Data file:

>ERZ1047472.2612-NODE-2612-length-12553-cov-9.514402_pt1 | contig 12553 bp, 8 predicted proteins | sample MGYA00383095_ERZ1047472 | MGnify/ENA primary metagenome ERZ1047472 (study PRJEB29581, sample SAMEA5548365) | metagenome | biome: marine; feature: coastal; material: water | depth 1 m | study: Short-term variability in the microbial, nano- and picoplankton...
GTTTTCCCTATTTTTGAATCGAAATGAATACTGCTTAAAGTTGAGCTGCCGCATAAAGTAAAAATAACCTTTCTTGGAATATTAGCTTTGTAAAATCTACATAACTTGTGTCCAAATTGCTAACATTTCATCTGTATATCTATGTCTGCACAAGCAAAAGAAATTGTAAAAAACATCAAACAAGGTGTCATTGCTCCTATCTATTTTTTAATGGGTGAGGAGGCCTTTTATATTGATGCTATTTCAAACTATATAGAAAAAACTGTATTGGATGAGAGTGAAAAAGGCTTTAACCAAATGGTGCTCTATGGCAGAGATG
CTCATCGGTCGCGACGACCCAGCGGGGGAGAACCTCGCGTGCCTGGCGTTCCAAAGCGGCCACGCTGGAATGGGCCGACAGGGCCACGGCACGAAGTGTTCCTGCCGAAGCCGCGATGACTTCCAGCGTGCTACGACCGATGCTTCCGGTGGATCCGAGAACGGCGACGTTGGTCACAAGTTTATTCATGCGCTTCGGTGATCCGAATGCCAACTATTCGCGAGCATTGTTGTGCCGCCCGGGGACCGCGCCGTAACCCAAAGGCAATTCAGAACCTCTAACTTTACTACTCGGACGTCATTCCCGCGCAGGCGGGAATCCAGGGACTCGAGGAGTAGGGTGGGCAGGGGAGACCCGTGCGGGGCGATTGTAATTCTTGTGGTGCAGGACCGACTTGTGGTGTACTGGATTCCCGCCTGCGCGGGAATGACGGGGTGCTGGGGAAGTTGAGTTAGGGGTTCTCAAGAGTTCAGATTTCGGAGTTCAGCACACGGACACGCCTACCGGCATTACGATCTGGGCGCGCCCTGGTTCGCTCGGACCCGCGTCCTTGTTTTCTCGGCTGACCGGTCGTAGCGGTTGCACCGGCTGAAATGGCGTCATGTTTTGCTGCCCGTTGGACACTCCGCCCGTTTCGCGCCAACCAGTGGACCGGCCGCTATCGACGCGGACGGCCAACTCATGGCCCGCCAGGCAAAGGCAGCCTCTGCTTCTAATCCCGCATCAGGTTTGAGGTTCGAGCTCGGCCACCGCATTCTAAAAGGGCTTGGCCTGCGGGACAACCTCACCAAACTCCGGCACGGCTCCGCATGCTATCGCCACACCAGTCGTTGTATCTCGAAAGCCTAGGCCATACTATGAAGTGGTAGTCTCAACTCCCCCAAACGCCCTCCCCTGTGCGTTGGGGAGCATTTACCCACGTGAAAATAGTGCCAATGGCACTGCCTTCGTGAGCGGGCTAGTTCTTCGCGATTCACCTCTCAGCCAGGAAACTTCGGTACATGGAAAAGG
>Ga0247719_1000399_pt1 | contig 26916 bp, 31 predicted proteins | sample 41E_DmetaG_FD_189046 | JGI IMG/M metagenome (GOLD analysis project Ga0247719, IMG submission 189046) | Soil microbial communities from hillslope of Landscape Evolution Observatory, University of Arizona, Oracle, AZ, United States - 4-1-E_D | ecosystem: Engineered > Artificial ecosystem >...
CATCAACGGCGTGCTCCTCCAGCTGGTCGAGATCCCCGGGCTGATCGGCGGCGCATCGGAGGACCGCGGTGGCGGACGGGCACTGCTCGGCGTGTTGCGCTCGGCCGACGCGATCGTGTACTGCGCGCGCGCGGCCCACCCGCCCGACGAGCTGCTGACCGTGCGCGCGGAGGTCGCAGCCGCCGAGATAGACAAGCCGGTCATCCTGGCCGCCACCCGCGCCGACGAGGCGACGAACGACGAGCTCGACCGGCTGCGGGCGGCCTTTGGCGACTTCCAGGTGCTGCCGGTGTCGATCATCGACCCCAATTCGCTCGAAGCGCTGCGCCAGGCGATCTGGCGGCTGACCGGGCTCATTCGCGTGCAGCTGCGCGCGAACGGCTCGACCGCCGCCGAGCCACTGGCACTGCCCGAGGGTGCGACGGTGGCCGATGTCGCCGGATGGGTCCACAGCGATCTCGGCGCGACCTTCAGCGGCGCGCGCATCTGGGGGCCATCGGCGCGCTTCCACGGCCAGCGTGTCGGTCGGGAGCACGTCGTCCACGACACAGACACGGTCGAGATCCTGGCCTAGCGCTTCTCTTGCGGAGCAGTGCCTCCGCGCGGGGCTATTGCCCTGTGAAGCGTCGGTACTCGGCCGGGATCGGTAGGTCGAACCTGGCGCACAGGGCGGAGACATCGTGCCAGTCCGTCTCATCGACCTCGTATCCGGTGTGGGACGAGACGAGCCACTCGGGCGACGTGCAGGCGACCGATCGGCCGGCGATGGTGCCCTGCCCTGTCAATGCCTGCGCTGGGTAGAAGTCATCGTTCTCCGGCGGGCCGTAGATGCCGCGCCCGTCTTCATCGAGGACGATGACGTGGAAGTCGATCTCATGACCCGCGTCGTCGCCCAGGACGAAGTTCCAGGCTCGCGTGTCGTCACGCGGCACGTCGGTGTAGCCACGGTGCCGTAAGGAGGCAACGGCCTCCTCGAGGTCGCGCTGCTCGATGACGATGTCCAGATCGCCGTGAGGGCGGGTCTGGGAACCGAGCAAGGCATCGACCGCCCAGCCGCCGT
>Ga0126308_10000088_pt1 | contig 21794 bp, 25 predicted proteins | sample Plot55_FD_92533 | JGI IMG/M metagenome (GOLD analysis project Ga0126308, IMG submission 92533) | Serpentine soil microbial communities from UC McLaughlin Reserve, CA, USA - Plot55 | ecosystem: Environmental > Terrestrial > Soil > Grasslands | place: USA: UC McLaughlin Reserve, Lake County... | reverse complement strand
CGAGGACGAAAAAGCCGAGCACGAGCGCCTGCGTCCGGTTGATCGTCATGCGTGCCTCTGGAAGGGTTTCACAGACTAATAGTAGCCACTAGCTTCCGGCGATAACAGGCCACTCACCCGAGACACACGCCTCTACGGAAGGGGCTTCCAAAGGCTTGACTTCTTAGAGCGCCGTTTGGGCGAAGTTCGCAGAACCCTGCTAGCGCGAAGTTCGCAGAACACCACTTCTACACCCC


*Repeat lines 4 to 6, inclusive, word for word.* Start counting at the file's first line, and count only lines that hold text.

>Ga0247719_1000399_pt1 | contig 26916 bp, 31 predicted proteins | sample 41E_DmetaG_FD_189046 | JGI IMG/M metagenome (GOLD analysis project Ga0247719, IMG submission 189046) | Soil microbial communities from hillslope of Landscape Evolution Observatory, University of Arizona, Oracle, AZ, United States - 4-1-E_D | ecosystem: Engineered > Artificial ecosystem >...
CATCAACGGCGTGCTCCTCCAGCTGGTCGAGATCCCCGGGCTGATCGGCGGCGCATCGGAGGACCGCGGTGGCGGACGGGCACTGCTCGGCGTGTTGCGCTCGGCCGACGCGATCGTGTACTGCGCGCGCGCGGCCCACCCGCCCGACGAGCTGCTGACCGTGCGCGCGGAGGTCGCAGCCGCCGAGATAGACAAGCCGGTCATCCTGGCCGCCACCCGCGCCGACGAGGCGACGAACGACGAGCTCGACCGGCTGCGGGCGGCCTTTGGCGACTTCCAGGTGCTGCCGGTGTCGATCATCGACCCCAATTCGCTCGAAGCGCTGCGCCAGGCGATCTGGCGGCTGACCGGGCTCATTCGCGTGCAGCTGCGCGCGAACGGCTCGACCGCCGCCGAGCCACTGGCACTGCCCGAGGGTGCGACGGTGGCCGATGTCGCCGGATGGGTCCACAGCGATCTCGGCGCGACCTTCAGCGGCGCGCGCATCTGGGGGCCATCGGCGCGCTTCCACGGCCAGCGTGTCGGTCGGGAGCACGTCGTCCACGACACAGACACGGTCGAGATCCTGGCCTAGCGCTTCTCTTGCGGAGCAGTGCCTCCGCGCGGGGCTATTGCCCTGTGAAGCGTCGGTACTCGGCCGGGATCGGTAGGTCGAACCTGGCGCACAGGGCGGAGACATCGTGCCAGTCCGTCTCATCGACCTCGTATCCGGTGTGGGACGAGACGAGCCACTCGGGCGACGTGCAGGCGACCGATCGGCCGGCGATGGTGCCCTGCCCTGTCAATGCCTGCGCTGGGTAGAAGTCATCGTTCTCCGGCGGGCCGTAGATGCCGCGCCCGTCTTCATCGAGGACGATGACGTGGAAGTCGATCTCATGACCCGCGTCGTCGCCCAGGACGAAGTTCCAGGCTCGCGTGTCGTCACGCGGCACGTCGGTGTAGCCACGGTGCCGTAAGGAGGCAACGGCCTCCTCGAGGTCGCGCTGCTCGATGACGATGTCCAGATCGCCGTGAGGGCGGGTCTGGGAACCGAGCAAGGCATCGACCGCCCAGCCGCCGT
>Ga0126308_10000088_pt1 | contig 21794 bp, 25 predicted proteins | sample Plot55_FD_92533 | JGI IMG/M metagenome (GOLD analysis project Ga0126308, IMG submission 92533) | Serpentine soil microbial communities from UC McLaughlin Reserve, CA, USA - Plot55 | ecosystem: Environmental > Terrestrial > Soil > Grasslands | place: USA: UC McLaughlin Reserve, Lake County... | reverse complement strand